Fahrenheit 451

"'You can't guarantee things like that! After all, when we had all the books we needed, we still insisted on finding the highest cliff to jump off. But we do need a breather. We do need knowledge. And perhaps in a thousand years we might pick smaller cliffs to jump off. The books are to remind us what asses and fools we are. They're Caesar's praetorian guard, whispering as the parade roars down the avenue, 'Remember, Caesar, thou art mortal.' Most of us can't rush around, talk to everyone, know all the cities of the world, we haven't time, money or that many friends. The things you're looking for, Montag, are in the world, but the only way the average chap will ever see ninety-nine percent of them is in a book. Don't ask for guarantees. And don't look to be saved in any one thing, person, machine, or library. Do your own bit of saving, and if you drown, at least die knowing you were headed for shore.'"

"He glanced back at the wall. How like a mirror, too, her face. Impossible; for how many people did you know that refracted your own light to you? People were more often--he searched for a simile, found one in his work--torches, blazing away until they whiffed out. How rarely did other people's faces take of you and throw back to you your own expression, your own innermost trembling thought?"

"'Picture it. Nineteenth-century man with his horses, dogs, carts, slow motion. Then, in the twentieth century, speed up your camera. Books cut shorter. Condensations. Digests. Tabloids. Everything boils down to the gag, the snap ending. Classics cut to fit fifteen-minute radio shows, then cut again to fill a two-minute book column, winding up at last as a ten- or twelve-line dictionary resume. I exaggerate, of course. The dictionaries were for reference. But many were those whose sole knowledge of Hamlet (you know the title certainly, Montag; it is probably only a faint rumor of a title to you, Mrs. Montag), whose sole knowledge, as I say, of Hamlet was a one-page digest book that claimed: now at last you can read all the classics; keep up with your neighbors. Do you see? Out of the nursery into the college and back to the nursery; there's your intellectual pattern for the past five centuries or more.'"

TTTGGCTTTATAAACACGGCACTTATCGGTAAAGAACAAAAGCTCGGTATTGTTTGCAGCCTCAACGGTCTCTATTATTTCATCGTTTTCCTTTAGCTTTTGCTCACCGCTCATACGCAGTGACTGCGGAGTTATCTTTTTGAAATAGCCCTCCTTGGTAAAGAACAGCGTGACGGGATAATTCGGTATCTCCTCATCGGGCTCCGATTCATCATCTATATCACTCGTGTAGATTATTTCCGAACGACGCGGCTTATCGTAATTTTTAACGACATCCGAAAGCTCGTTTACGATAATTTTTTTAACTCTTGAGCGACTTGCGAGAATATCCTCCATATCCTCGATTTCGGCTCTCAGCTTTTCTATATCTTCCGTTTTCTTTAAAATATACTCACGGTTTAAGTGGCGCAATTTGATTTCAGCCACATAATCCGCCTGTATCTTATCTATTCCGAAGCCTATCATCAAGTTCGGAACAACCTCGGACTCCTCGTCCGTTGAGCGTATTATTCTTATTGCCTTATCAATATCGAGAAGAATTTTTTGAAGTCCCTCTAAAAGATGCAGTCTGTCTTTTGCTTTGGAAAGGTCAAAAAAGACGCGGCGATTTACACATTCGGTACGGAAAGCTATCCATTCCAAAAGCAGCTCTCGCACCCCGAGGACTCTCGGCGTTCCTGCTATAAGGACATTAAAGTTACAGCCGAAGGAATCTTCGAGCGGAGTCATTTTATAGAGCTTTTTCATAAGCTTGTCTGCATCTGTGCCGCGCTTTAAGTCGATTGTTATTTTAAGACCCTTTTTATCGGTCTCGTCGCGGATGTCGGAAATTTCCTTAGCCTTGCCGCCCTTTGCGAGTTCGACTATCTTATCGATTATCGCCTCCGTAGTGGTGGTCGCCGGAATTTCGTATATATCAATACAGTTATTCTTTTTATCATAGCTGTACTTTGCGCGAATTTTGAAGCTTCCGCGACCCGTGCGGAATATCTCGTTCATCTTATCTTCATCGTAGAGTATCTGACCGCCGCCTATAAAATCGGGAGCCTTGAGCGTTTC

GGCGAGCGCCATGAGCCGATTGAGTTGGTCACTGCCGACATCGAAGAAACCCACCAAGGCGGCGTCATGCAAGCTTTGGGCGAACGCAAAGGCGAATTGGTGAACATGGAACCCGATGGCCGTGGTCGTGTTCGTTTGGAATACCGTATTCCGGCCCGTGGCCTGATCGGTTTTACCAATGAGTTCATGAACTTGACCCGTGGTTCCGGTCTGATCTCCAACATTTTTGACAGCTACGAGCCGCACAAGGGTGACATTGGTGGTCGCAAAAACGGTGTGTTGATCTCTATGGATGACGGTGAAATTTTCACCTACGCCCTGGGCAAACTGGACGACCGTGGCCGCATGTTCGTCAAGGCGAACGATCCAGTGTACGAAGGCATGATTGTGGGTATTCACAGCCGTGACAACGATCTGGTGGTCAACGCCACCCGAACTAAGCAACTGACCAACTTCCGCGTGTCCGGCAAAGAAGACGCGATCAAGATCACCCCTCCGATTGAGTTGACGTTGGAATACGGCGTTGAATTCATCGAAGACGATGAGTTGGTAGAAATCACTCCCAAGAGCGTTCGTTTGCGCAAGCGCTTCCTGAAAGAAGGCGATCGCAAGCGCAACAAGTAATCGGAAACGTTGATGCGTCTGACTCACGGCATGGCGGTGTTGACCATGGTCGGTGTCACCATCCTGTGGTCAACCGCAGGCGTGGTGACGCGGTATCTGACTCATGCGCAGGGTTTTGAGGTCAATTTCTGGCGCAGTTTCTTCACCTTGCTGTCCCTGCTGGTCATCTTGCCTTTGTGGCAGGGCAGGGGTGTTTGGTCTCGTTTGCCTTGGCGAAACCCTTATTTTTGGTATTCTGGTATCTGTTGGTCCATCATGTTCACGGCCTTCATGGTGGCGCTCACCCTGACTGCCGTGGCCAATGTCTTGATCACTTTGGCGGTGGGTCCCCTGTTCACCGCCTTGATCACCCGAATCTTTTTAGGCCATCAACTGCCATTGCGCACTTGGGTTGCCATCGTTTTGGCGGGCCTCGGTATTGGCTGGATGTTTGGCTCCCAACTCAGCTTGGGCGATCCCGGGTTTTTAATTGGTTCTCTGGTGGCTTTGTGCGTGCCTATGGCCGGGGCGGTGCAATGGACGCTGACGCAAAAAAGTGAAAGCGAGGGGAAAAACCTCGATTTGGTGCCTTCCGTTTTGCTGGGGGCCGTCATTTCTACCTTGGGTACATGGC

"'Everyone must leave something behind when he dies, my grandfather said. A child or a book or a painting or a house or a wall built or a pair of shoes made. Or a garden planted. Something your hand touched some way so your soul ha somewhere to go when you die, and when people look at that tree or that flower you planted, you're there. It doesn't matter what you do, he said, so long as you change something from the way it was before you touched it into something that's like you after you take your hands away. The difference between the man who just cuts lawns and a real gardener is in the touching, he said. The lawn-cutter might just as well not have been there at all; the gardener will be there a lifetime.'"

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